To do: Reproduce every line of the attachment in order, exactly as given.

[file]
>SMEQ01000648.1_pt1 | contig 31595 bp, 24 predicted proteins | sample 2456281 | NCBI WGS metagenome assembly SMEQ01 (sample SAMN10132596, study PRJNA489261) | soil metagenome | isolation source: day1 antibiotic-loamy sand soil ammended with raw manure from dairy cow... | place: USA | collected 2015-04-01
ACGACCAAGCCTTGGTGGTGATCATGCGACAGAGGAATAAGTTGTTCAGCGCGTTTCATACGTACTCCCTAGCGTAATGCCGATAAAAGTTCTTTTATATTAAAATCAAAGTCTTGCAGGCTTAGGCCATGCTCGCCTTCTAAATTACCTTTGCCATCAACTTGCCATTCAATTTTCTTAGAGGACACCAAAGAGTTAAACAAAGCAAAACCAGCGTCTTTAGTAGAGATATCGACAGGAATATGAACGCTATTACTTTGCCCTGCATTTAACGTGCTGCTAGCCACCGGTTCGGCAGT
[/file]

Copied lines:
>SMEQ01000648.1_pt1 | contig 31595 bp, 24 predicted proteins | sample 2456281 | NCBI WGS metagenome assembly SMEQ01 (sample SAMN10132596, study PRJNA489261) | soil metagenome | isolation source: day1 antibiotic-loamy sand soil ammended with raw manure from dairy cow... | place: USA | collected 2015-04-01
ACGACCAAGCCTTGGTGGTGATCATGCGACAGAGGAATAAGTTGTTCAGCGCGTTTCATACGTACTCCCTAGCGTAATGCCGATAAAAGTTCTTTTATATTAAAATCAAAGTCTTGCAGGCTTAGGCCATGCTCGCCTTCTAAATTACCTTTGCCATCAACTTGCCATTCAATTTTCTTAGAGGACACCAAAGAGTTAAACAAAGCAAAACCAGCGTCTTTAGTAGAGATATCGACAGGAATATGAACGCTATTACTTTGCCCTGCATTTAACGTGCTGCTAGCCACCGGTTCGGCAGT